position with Verticor, such that the five Verticor employees would have had no
motivation to protect him. He argues further that what the four witnesses other than
Stanaford might have said about Stanaford could provide evidence to impeach
Stanaford. The government has not disputed Dr. Fonn’s assertion that Stanaford will be
a key witness against Defendants in the present case. Thus, according to Dr. Fonn, the
Reports of Interview could lead to discoverable evidence. He further argues that he
cannot obtain the equivalent of the withheld materials by deposing the five individuals
now, because the interviews took place in 2010, at a time more contemporaneous with
the kickbacks alleged in the present case, and thus have unique value.
Dr. Fonn argues that because the interviews at issue were part of an investigation
in Texas, Fifth Circuit law on the scope of the investigative privilege should apply, but
that in any event, the privilege does not apply, because the factors favoring disclosure
outweigh any factors suggesting the privilege should be applied here. He also argues
that the government’s assertion of the privilege is flawed because it is not being
asserted by the United States Attorney’s Office in Texas.
Lastly, Dr. Fonn argues, in the alternative, that the government waived the
investigative privilege by turning over to Defendants the affidavit in support of the
Texas search warrant, which included information provided by two of the five
individuals whose interviews are now at issue; and sending the May 22, 2015 email.
The government responds that “[i]n the final analysis, all that Dr. Fonn’s motion
demonstrates is the possibility that the reports might lead to the discovery of some
cumulative impeachment evidence that would likely not be admissible,” and so the
motion should be denied. The government argues that Dr. Fonn has failed to show a
need for the Reports of Interview, and maintains that the Reports of Interview would
reveal the government’s investigative techniques and procedures. In support of this
position, the government has submitted a declaration from the FBI and a declaration
from the Office of Inspector General for HHS, the two federal agencies that generated
the Reports of Interviews at issue. Both declarations state that production of the
Reports of Interview would reveal the agents’ choices regarding which facts,
transactions, and persons they believed to be significant. (Doc. Nos. 142-2 and 142-3.)
Both declarations also state that as the interviews occurred under proffer letters,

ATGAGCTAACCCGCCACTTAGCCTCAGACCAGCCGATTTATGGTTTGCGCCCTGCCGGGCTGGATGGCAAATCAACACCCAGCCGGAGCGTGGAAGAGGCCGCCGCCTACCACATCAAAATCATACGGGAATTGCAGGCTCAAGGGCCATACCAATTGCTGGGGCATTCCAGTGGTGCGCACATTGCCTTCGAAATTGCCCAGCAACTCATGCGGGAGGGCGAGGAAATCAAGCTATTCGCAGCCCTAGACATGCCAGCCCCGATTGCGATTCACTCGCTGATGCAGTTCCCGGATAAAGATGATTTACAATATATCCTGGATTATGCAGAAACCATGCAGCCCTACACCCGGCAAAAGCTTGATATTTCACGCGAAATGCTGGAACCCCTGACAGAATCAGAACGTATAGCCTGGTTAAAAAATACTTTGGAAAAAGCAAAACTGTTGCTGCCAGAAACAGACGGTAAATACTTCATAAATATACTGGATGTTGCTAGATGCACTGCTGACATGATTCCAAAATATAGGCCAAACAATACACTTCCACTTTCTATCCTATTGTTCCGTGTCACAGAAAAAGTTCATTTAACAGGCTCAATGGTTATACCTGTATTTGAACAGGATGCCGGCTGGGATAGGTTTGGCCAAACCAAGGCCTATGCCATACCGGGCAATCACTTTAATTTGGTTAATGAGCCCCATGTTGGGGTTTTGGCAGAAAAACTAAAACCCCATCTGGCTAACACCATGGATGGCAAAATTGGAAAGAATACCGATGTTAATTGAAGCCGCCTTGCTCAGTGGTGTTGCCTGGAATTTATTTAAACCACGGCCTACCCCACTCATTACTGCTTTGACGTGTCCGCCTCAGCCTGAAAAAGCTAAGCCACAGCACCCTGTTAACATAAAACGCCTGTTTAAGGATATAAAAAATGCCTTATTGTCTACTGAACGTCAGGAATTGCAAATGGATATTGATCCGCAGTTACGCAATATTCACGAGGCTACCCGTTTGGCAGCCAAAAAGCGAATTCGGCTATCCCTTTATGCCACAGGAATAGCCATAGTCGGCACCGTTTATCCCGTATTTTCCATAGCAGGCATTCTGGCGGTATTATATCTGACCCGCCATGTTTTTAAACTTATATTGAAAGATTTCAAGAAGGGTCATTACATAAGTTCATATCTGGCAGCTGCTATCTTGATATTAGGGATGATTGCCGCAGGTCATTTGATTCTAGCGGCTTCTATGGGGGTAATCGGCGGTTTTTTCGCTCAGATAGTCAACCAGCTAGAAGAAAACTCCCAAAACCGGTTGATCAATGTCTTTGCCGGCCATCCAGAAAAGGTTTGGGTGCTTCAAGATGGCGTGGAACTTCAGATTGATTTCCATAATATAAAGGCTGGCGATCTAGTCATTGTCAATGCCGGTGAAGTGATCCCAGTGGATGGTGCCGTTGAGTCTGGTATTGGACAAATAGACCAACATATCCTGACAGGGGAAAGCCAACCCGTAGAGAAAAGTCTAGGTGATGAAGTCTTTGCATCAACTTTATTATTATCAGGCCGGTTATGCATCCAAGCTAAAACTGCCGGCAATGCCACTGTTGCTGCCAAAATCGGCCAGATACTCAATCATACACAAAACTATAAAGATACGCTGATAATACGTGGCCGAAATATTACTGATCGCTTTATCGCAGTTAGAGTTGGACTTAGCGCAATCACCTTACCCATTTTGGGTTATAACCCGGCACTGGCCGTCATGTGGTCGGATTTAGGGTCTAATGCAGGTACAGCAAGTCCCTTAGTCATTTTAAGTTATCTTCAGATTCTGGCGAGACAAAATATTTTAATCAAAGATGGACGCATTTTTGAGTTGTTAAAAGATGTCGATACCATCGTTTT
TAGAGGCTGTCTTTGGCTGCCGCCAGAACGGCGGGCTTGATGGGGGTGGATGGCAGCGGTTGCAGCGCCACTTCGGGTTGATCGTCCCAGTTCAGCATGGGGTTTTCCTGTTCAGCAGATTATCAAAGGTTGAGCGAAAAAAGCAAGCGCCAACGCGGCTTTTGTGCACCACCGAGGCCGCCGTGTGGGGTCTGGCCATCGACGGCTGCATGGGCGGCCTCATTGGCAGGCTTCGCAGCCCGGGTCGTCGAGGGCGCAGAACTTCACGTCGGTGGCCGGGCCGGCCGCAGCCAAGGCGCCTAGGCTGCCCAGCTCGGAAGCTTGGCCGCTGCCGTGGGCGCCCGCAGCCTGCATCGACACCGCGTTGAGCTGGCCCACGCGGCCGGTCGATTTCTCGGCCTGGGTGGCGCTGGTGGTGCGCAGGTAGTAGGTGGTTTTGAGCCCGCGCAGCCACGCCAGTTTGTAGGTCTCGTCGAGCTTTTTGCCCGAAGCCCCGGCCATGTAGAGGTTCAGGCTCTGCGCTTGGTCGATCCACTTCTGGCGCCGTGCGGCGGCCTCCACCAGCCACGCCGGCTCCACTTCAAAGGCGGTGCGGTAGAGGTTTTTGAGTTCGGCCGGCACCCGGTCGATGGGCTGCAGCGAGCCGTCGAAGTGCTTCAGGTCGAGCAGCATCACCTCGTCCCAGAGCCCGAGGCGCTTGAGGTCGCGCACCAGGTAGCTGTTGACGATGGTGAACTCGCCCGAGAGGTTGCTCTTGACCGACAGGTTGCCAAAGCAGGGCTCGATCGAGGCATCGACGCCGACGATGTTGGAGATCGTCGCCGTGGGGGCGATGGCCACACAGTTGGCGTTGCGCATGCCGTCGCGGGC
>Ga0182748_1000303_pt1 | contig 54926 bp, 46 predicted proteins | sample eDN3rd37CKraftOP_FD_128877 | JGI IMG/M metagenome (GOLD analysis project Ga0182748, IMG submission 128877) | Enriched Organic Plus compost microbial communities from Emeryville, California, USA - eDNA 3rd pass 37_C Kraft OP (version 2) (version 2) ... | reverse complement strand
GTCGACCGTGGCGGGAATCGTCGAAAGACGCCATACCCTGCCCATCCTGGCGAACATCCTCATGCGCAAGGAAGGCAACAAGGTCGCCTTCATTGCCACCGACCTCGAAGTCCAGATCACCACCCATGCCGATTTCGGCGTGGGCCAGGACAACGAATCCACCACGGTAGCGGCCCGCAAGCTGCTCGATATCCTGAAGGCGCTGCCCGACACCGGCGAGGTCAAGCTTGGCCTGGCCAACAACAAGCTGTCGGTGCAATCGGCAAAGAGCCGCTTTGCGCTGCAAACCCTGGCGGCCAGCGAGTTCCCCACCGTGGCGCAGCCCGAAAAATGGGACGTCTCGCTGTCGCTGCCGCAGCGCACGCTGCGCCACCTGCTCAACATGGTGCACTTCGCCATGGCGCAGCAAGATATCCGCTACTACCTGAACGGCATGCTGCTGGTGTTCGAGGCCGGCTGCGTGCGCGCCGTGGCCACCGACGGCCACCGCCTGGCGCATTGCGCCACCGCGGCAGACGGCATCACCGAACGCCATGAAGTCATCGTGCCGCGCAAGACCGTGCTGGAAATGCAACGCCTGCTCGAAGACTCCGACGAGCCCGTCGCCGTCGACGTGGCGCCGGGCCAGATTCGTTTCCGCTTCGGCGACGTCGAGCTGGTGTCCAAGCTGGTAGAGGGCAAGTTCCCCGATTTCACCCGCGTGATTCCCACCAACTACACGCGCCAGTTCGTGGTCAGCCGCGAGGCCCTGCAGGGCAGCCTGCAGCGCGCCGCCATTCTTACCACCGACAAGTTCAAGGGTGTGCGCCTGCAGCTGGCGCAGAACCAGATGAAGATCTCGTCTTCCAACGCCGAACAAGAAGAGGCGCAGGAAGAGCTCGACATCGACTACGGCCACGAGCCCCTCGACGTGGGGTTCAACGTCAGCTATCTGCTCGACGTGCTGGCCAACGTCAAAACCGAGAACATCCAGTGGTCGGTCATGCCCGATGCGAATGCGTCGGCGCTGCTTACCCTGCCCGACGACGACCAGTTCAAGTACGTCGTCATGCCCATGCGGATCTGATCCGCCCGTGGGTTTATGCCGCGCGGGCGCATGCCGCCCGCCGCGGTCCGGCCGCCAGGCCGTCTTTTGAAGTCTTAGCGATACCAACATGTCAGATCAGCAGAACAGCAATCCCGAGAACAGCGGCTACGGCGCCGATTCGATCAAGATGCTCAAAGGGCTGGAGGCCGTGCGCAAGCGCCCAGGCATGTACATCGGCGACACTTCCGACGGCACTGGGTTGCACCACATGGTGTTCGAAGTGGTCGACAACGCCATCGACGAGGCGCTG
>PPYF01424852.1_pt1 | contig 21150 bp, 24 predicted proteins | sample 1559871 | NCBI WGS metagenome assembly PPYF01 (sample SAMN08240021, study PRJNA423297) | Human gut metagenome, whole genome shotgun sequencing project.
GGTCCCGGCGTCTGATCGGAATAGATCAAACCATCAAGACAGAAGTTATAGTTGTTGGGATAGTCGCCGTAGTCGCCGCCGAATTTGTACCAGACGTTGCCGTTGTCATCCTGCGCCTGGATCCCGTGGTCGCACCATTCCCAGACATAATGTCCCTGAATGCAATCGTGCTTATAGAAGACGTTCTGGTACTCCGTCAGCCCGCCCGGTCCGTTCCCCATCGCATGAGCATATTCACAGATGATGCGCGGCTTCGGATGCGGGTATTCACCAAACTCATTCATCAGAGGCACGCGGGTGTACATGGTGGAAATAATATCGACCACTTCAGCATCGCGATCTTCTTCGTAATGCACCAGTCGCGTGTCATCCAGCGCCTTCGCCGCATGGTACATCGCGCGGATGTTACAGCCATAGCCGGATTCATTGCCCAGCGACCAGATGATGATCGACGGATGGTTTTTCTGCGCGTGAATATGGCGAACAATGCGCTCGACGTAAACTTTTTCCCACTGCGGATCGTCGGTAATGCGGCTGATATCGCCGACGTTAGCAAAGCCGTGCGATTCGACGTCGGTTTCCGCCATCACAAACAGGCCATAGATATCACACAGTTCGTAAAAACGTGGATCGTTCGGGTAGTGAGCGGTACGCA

production “may motivate potential witnesses in the future to avoid proffer interviews
with [the government].” Id.
The government also argues that the Reports of Interview are “unlikely” to help
Dr. Fonn impeach the witnesses who were interviewed in Texas, because he has not
shown that those individuals adopted the statements therein. The government notes that
there is nothing to prevent Dr. Fonn from deposing the five individuals and attempting
to impeach them by their own prior statements made in such depositions. Lastly, the
government argues that there is no support for applying Fifth Circuit case law on the
scope and application of the investigative privilege.1
The Court first agrees with the government that to the extent Eighth Circuit and
Fifth Circuit law differ on the scope of the investigative privilege, Eighth Circuit law
applies here. Similarly, Dr. Fonn’s unsupported argument that the United States
Attorney’s Office in this judicial district cannot assert the privilege because the
interviews were conducted by the United States Attorney’s Office in another judicial
district is without merit.
The Court rejects out of hand the government’s argument that the motion now under
consideration should be denied for the additional reason that the motion “fails to clearly
identify a request and response for the Court’s consideration.” (Doc. No. 142 at 4.)
The investigative privilege is a qualified privilege, and, as the Eighth Circuit has
held, the privilege is “a very narrow one.” Stephens Produce Co. v. NLRB, 515 F.2d
1373, 1377 (8th Cir. 1975). The privilege “need only be honored where the policy
behind its invocation by the agency outweighs any necessity for the information shown
by the party seeking it.” Id. “The privilege is predicated on the public interest in